Linked by Thom Holwerda on Tue 12th Sep 2017 19:30 UTC

Apple held its iPhone event today, but since the three major leaks got everything right - read our previous items on the leaks to get the full details - there's really not much to add here, other than the pricing for the new iPhones. The 'regular' iPhone 8 will be about €50 more expensive this year, so take that into account when planning your upgrade. The iPhone X (pronounced "ten" by Apple, "ex" by people with good taste), however, carries a very hefty pricetag, especially in Europe and the UK - the base 64GB model is $999 in the US, and a staggering €1159 in Europe (and an equally staggering £999 in the UK).

I think it's definitely a nice looking phone, and can certainly hold its own against other small-bezel phones from Samsung, LG, and others (especially others), but especially outside of the US, that's one hell of a price tag. Going over the magic €1000 mark feels like crossing a psychological threshold from high-end brand new smartphone territory into high-end brand new laptop territory, and that's a tough pill to swallow.

The additional problem here is that the iPhone 8 simply looks outdated compared to all the minimal bezel phones of this year, and certainly so next to the iPhone X in stores for the iOS users among us. I'm up for contract renewal, and since I'm the kind of person to switch platforms about once a year, I was definitely interested in switching to iOS again by buying the iPhone X. However, that €1159 price tag is way, way beyond the outer limit of my comfort zone.

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RE[4]: Boring
by DeadFishMan on Wed 13th Sep 2017 22:25 UTC in reply to "RE[3]: Boring"
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"Different use cases I suppose. If I had a TV, I'd prefer the Apple TV over the Chromecast because it can do its own thing without needing my phone or tablet to help it, and yet can accept help from another device in those instances when it does. With the Chromecast, I'd always be controlling it with another device, eating through another battery. Too, the Apple TV can accept Airplay lossless audio from any device which supports that, whereas the chromecast can only mirror from Chrome or stream apps Google has chosen to support. Just goes to show, competition is good.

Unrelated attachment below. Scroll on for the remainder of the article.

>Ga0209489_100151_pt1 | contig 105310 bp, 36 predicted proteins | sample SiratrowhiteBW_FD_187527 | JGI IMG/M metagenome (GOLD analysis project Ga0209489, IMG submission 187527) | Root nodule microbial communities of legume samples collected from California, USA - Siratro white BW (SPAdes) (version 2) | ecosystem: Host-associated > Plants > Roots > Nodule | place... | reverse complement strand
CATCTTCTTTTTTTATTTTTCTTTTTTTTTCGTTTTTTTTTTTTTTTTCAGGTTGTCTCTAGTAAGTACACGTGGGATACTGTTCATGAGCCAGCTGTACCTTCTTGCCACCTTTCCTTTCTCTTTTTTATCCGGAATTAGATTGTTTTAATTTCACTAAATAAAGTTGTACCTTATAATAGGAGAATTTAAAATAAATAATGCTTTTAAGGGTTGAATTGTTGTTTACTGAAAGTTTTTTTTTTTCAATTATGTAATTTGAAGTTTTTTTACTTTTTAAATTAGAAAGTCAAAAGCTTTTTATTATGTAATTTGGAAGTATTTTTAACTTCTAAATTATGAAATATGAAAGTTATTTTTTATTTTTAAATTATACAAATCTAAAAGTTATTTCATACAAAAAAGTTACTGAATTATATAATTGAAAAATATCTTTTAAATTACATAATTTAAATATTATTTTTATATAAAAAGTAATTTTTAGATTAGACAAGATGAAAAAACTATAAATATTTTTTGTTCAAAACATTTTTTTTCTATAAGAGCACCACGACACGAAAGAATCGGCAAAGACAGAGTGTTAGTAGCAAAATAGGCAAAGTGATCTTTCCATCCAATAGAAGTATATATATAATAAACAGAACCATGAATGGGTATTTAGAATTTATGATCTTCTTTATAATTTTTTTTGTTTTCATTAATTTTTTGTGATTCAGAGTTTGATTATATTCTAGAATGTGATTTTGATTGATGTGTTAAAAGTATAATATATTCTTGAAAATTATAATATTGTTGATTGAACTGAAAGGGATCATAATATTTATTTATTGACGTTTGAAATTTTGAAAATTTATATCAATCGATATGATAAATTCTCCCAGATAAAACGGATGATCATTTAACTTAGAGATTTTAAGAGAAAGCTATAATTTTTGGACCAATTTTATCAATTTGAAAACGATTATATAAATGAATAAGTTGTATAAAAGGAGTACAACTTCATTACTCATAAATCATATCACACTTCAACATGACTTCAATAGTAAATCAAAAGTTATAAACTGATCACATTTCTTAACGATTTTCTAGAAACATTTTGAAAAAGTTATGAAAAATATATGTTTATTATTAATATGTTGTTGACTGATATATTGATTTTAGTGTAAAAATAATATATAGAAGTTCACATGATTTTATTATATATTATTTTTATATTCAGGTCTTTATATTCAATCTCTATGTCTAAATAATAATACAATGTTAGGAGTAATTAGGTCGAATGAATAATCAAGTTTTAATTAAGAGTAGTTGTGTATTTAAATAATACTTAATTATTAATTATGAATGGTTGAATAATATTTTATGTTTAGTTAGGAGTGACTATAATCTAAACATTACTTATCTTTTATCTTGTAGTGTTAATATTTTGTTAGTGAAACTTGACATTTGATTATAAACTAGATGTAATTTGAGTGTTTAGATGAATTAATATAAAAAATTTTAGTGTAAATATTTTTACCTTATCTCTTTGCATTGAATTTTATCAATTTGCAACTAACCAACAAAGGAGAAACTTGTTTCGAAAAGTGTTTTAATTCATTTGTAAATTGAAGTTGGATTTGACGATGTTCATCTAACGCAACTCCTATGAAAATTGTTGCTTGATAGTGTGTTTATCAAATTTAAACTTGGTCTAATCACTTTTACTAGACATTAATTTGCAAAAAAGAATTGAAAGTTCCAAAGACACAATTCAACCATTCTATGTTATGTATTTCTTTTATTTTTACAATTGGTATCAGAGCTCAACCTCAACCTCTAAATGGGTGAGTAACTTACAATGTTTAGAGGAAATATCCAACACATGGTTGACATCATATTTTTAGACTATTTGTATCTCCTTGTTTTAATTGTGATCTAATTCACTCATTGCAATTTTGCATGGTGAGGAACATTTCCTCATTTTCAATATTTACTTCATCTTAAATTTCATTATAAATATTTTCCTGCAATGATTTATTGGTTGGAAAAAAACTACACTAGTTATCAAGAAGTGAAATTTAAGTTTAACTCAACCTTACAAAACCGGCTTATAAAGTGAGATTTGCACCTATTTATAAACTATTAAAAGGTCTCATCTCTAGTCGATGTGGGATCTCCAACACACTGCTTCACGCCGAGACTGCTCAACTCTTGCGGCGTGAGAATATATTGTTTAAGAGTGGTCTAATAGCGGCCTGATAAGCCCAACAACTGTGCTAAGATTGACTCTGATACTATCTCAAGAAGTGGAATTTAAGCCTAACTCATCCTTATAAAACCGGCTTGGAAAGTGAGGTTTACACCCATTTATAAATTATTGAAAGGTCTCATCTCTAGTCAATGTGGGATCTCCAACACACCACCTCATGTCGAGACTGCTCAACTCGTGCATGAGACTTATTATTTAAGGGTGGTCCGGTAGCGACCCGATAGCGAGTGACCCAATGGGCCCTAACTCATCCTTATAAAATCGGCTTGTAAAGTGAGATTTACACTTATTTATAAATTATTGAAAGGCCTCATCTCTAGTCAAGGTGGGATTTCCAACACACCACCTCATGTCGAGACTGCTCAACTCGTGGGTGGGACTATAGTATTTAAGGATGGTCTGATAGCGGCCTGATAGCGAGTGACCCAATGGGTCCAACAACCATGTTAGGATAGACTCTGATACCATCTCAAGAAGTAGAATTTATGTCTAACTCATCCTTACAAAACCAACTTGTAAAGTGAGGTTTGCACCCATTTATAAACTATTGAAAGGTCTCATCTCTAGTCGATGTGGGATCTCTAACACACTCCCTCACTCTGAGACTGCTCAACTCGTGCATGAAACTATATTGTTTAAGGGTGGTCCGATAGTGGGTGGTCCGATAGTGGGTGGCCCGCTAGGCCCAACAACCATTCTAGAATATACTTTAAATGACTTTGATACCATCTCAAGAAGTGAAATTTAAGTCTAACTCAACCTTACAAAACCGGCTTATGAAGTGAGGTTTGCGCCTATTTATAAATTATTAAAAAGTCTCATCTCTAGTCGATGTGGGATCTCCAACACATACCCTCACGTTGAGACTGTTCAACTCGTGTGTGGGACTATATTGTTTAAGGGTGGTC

Does apple TV force you to connect through goog^H^H^H^H apple's servers? That's a pretty big gripe I have with google's offerings. They could have done something like widi, but instead they designed chromecast to be dependent upon their servers so they could collect more user data. Not only do I consider this unethical, but it resulted in some pretty stupid engineering compromises like inability to connect locally when the internet is out.

It's also a major criticism I have for smart phones in general. I've amassed a large collection of personal media over the years but google and apple seem adamant to keep the experience crappy for local media and storage. Just let me access my files directly like a normal os! I don't want to stream everything from the internet, least of all my personal files! Having to search for this functionality at the app level is jarring, every app handles it differently, if at all.

Edit: not sure about apple tv, will it play files off the local network?

Actually, not only it is possible to play local content on the Chromecast but it is very easy! Go to the Chrome Web Store right now and download the Videostream for Google Chromecast extension -

It allows you to stream local files, with support for subtitles and not only it streams all the natively supported file formats and codecs but it also does a little transcoding behind the scenes to play formats not natively supported by the Chromecast such as XviD encoded AVIs.

I use it all the time to watch my nice collection of torrented movies hosted in my file server and it works perfectly!

(And if you decide to use it, please consider dropping a coin on those folks' hats as they really outdid themselves with this extension!)

You may also want to give a quick look at a nifty little Node.JS-based project called castnow. castnow is a command-line tool that can be used to do pretty much the same thing and that has nice integration with ffmpeg (for on-the-fly transcoding) and peerflix (another nifty Node.JS little wonder that allows one to download and play a torrent in real time the same way that PopcornTime does!)

And then there's PopcornTime... 'Nuff said, right?

I couldn't be happier with my Chromecast than when I found out about these little tools!

And the one thing that Chromecast has all these other "media centers" beat is not the availability of official content channels; it's the other way around! It's the bootleg stuff that makes it shine!!! You know what I am talking about: that stuff that varies from somewhat inconvenient to down right impossible to find in the "official channels" that can be found easily on those less reputable websites, so to speak... ;) That's where it shines!

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